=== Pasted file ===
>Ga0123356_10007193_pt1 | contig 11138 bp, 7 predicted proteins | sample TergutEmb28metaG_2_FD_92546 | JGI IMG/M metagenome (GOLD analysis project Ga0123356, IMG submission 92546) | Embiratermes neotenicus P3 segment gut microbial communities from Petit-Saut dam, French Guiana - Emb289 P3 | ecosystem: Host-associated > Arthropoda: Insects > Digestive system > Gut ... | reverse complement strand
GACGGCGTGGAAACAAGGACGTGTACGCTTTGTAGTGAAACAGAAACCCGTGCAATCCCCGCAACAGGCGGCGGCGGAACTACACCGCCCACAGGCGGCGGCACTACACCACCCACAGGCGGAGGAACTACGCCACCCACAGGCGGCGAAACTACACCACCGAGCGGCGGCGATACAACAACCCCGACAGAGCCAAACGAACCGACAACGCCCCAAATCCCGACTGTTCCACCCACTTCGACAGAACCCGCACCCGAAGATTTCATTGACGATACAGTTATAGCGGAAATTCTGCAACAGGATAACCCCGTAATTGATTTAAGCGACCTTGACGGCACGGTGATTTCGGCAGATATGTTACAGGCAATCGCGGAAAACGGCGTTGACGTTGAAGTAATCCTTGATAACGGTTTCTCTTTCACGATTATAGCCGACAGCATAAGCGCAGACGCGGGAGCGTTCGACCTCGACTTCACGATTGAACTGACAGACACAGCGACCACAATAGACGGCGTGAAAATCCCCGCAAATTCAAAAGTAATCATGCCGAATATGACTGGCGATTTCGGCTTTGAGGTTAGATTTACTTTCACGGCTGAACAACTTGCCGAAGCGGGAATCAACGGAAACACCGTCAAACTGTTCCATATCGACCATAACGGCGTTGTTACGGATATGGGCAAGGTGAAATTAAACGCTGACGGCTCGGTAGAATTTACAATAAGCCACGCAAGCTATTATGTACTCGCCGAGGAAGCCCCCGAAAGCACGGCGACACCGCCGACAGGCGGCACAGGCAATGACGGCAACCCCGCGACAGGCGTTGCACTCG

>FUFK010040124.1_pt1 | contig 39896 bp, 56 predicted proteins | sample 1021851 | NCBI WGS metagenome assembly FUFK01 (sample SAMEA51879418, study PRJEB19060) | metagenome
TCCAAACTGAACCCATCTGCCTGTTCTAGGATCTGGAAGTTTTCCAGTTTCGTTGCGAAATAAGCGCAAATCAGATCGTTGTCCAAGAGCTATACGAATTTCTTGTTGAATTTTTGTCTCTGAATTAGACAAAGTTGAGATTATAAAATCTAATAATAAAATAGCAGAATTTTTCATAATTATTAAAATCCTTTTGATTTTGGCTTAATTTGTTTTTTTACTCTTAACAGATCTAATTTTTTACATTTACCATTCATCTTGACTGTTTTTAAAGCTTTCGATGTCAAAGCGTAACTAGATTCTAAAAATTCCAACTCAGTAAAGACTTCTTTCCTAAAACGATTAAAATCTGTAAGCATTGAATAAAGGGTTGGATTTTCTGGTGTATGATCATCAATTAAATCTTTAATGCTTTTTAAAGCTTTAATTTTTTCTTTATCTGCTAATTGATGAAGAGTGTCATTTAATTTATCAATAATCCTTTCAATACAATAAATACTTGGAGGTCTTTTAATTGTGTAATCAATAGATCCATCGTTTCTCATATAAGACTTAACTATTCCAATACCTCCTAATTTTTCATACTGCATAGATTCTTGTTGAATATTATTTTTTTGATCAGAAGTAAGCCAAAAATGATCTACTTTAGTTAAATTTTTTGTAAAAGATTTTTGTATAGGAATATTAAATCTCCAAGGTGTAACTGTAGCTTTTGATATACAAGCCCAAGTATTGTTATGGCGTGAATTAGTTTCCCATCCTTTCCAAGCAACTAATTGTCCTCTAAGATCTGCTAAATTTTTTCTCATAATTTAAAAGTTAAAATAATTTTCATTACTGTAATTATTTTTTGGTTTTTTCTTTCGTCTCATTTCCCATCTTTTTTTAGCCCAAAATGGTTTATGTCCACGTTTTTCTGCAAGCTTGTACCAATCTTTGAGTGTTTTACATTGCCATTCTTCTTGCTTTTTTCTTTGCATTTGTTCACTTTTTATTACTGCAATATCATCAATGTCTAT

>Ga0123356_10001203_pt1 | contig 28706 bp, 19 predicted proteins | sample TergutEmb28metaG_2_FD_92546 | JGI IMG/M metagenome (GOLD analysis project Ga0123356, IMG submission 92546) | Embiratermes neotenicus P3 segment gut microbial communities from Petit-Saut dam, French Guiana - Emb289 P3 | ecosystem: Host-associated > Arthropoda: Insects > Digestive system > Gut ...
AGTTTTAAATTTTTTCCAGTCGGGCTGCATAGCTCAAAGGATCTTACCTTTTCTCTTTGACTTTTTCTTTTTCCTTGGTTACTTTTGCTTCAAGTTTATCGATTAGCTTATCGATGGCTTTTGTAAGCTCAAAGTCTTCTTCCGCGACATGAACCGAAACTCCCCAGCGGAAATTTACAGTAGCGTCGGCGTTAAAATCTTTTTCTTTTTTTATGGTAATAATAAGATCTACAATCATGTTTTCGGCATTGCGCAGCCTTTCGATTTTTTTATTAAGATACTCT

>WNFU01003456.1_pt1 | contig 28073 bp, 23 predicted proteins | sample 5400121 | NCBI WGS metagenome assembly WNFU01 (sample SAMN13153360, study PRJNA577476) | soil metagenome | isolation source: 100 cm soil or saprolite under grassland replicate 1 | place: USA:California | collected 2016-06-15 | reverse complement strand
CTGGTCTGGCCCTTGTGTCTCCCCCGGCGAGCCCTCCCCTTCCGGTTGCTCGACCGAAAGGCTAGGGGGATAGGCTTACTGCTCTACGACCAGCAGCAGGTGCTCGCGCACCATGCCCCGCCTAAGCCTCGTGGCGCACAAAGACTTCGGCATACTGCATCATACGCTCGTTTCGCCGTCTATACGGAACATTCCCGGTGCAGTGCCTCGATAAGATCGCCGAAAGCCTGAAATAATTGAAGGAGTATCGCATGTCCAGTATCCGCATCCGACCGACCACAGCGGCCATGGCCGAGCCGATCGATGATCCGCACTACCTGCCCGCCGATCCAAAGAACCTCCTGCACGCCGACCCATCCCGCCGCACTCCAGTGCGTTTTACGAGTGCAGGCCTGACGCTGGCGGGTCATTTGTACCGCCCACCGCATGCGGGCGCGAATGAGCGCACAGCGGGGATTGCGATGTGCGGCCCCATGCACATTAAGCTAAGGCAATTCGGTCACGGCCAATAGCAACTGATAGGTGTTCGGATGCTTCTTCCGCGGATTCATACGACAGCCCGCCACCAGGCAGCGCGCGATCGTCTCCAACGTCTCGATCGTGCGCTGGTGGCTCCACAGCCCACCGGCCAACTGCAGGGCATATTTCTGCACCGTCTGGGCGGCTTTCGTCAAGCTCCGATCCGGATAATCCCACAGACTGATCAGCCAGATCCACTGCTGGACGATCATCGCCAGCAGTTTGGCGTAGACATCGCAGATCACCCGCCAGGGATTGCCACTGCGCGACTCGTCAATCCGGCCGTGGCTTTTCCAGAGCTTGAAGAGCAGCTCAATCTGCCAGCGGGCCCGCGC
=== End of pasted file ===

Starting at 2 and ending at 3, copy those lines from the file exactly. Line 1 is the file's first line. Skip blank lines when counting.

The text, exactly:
GACGGCGTGGAAACAAGGACGTGTACGCTTTGTAGTGAAACAGAAACCCGTGCAATCCCCGCAACAGGCGGCGGCGGAACTACACCGCCCACAGGCGGCGGCACTACACCACCCACAGGCGGAGGAACTACGCCACCCACAGGCGGCGAAACTACACCACCGAGCGGCGGCGATACAACAACCCCGACAGAGCCAAACGAACCGACAACGCCCCAAATCCCGACTGTTCCACCCACTTCGACAGAACCCGCACCCGAAGATTTCATTGACGATACAGTTATAGCGGAAATTCTGCAACAGGATAACCCCGTAATTGATTTAAGCGACCTTGACGGCACGGTGATTTCGGCAGATATGTTACAGGCAATCGCGGAAAACGGCGTTGACGTTGAAGTAATCCTTGATAACGGTTTCTCTTTCACGATTATAGCCGACAGCATAAGCGCAGACGCGGGAGCGTTCGACCTCGACTTCACGATTGAACTGACAGACACAGCGACCACAATAGACGGCGTGAAAATCCCCGCAAATTCAAAAGTAATCATGCCGAATATGACTGGCGATTTCGGCTTTGAGGTTAGATTTACTTTCACGGCTGAACAACTTGCCGAAGCGGGAATCAACGGAAACACCGTCAAACTGTTCCATATCGACCATAACGGCGTTGTTACGGATATGGGCAAGGTGAAATTAAACGCTGACGGCTCGGTAGAATTTACAATAAGCCACGCAAGCTATTATGTACTCGCCGAGGAAGCCCCCGAAAGCACGGCGACACCGCCGACAGGCGGCACAGGCAATGACGGCAACCCCGCGACAGGCGTTGCACTCG

>FUFK010040124.1_pt1 | contig 39896 bp, 56 predicted proteins | sample 1021851 | NCBI WGS metagenome assembly FUFK01 (sample SAMEA51879418, study PRJEB19060) | metagenome